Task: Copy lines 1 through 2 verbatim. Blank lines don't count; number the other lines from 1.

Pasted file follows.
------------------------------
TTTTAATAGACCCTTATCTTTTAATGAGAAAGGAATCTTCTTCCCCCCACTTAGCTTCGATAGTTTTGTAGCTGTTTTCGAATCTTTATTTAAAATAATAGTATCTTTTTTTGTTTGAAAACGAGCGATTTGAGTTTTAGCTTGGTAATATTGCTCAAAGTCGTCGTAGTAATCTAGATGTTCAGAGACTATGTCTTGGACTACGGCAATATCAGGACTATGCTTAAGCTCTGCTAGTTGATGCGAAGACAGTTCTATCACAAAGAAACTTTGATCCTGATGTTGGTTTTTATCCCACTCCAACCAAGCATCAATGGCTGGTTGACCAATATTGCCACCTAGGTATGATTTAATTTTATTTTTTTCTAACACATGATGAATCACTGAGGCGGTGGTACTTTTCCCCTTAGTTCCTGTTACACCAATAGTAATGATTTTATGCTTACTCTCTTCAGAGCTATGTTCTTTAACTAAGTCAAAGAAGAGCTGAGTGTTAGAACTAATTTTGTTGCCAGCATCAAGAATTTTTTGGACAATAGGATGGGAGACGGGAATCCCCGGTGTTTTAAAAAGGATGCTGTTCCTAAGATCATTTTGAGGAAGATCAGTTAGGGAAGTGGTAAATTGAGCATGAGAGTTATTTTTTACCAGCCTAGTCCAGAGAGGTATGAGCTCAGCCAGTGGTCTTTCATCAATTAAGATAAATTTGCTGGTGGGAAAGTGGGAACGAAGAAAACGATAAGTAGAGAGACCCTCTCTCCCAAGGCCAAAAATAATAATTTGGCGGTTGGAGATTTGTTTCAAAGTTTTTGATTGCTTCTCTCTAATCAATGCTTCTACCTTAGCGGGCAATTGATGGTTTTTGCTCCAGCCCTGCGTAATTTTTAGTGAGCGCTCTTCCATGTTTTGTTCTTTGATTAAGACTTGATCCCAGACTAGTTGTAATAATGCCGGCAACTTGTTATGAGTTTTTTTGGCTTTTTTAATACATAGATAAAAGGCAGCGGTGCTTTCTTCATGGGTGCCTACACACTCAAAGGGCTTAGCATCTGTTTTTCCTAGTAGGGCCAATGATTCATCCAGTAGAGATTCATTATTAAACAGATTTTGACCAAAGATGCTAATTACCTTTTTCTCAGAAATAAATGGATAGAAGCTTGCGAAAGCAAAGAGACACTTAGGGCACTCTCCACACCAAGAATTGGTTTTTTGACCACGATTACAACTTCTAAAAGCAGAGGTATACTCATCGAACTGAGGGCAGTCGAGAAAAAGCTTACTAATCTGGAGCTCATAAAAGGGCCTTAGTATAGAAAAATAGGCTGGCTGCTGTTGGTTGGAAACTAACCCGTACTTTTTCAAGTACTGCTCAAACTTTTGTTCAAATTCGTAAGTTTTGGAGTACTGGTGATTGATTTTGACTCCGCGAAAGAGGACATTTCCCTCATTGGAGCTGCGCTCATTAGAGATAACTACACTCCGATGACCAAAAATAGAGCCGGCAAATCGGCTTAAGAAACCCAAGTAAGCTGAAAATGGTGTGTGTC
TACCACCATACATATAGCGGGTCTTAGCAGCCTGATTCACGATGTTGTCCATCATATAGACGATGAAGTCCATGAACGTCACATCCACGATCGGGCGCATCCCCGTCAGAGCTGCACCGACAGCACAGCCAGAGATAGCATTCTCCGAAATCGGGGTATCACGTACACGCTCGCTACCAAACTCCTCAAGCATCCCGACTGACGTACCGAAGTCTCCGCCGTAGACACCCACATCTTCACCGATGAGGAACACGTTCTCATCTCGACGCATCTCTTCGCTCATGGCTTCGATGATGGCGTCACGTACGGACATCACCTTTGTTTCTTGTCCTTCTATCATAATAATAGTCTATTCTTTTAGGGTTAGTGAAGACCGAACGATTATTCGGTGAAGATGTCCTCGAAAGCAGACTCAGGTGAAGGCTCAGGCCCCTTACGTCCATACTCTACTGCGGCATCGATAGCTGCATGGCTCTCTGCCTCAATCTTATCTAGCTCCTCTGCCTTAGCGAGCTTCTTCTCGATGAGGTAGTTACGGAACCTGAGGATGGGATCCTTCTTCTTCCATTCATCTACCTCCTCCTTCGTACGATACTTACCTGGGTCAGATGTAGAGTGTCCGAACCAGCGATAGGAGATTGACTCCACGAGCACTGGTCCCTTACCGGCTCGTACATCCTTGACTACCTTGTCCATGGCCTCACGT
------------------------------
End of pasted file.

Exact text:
TTTTAATAGACCCTTATCTTTTAATGAGAAAGGAATCTTCTTCCCCCCACTTAGCTTCGATAGTTTTGTAGCTGTTTTCGAATCTTTATTTAAAATAATAGTATCTTTTTTTGTTTGAAAACGAGCGATTTGAGTTTTAGCTTGGTAATATTGCTCAAAGTCGTCGTAGTAATCTAGATGTTCAGAGACTATGTCTTGGACTACGGCAATATCAGGACTATGCTTAAGCTCTGCTAGTTGATGCGAAGACAGTTCTATCACAAAGAAACTTTGATCCTGATGTTGGTTTTTATCCCACTCCAACCAAGCATCAATGGCTGGTTGACCAATATTGCCACCTAGGTATGATTTAATTTTATTTTTTTCTAACACATGATGAATCACTGAGGCGGTGGTACTTTTCCCCTTAGTTCCTGTTACACCAATAGTAATGATTTTATGCTTACTCTCTTCAGAGCTATGTTCTTTAACTAAGTCAAAGAAGAGCTGAGTGTTAGAACTAATTTTGTTGCCAGCATCAAGAATTTTTTGGACAATAGGATGGGAGACGGGAATCCCCGGTGTTTTAAAAAGGATGCTGTTCCTAAGATCATTTTGAGGAAGATCAGTTAGGGAAGTGGTAAATTGAGCATGAGAGTTATTTTTTACCAGCCTAGTCCAGAGAGGTATGAGCTCAGCCAGTGGTCTTTCATCAATTAAGATAAATTTGCTGGTGGGAAAGTGGGAACGAAGAAAACGATAAGTAGAGAGACCCTCTCTCCCAAGGCCAAAAATAATAATTTGGCGGTTGGAGATTTGTTTCAAAGTTTTTGATTGCTTCTCTCTAATCAATGCTTCTACCTTAGCGGGCAATTGATGGTTTTTGCTCCAGCCCTGCGTAATTTTTAGTGAGCGCTCTTCCATGTTTTGTTCTTTGATTAAGACTTGATCCCAGACTAGTTGTAATAATGCCGGCAACTTGTTATGAGTTTTTTTGGCTTTTTTAATACATAGATAAAAGGCAGCGGTGCTTTCTTCATGGGTGCCTACACACTCAAAGGGCTTAGCATCTGTTTTTCCTAGTAGGGCCAATGATTCATCCAGTAGAGATTCATTATTAAACAGATTTTGACCAAAGATGCTAATTACCTTTTTCTCAGAAATAAATGGATAGAAGCTTGCGAAAGCAAAGAGACACTTAGGGCACTCTCCACACCAAGAATTGGTTTTTTGACCACGATTACAACTTCTAAAAGCAGAGGTATACTCATCGAACTGAGGGCAGTCGAGAAAAAGCTTACTAATCTGGAGCTCATAAAAGGGCCTTAGTATAGAAAAATAGGCTGGCTGCTGTTGGTTGGAAACTAACCCGTACTTTTTCAAGTACTGCTCAAACTTTTGTTCAAATTCGTAAGTTTTGGAGTACTGGTGATTGATTTTGACTCCGCGAAAGAGGACATTTCCCTCATTGGAGCTGCGCTCATTAGAGATAACTACACTCCGATGACCAAAAATAGAGCCGGCAAATCGGCTTAAGAAACCCAAGTAAGCTGAAAATGGTGTGTGTC
TACCACCATACATATAGCGGGTCTTAGCAGCCTGATTCACGATGTTGTCCATCATATAGACGATGAAGTCCATGAACGTCACATCCACGATCGGGCGCATCCCCGTCAGAGCTGCACCGACAGCACAGCCAGAGATAGCATTCTCCGAAATCGGGGTATCACGTACACGCTCGCTACCAAACTCCTCAAGCATCCCGACTGACGTACCGAAGTCTCCGCCGTAGACACCCACATCTTCACCGATGAGGAACACGTTCTCATCTCGACGCATCTCTTCGCTCATGGCTTCGATGATGGCGTCACGTACGGACATCACCTTTGTTTCTTGTCCTTCTATCATAATAATAGTCTATTCTTTTAGGGTTAGTGAAGACCGAACGATTATTCGGTGAAGATGTCCTCGAAAGCAGACTCAGGTGAAGGCTCAGGCCCCTTACGTCCATACTCTACTGCGGCATCGATAGCTGCATGGCTCTCTGCCTCAATCTTATCTAGCTCCTCTGCCTTAGCGAGCTTCTTCTCGATGAGGTAGTTACGGAACCTGAGGATGGGATCCTTCTTCTTCCATTCATCTACCTCCTCCTTCGTACGATACTTACCTGGGTCAGATGTAGAGTGTCCGAACCAGCGATAGGAGATTGACTCCACGAGCACTGGTCCCTTACCGGCTCGTACATCCTTGACTACCTTGTCCATGGCCTCACGT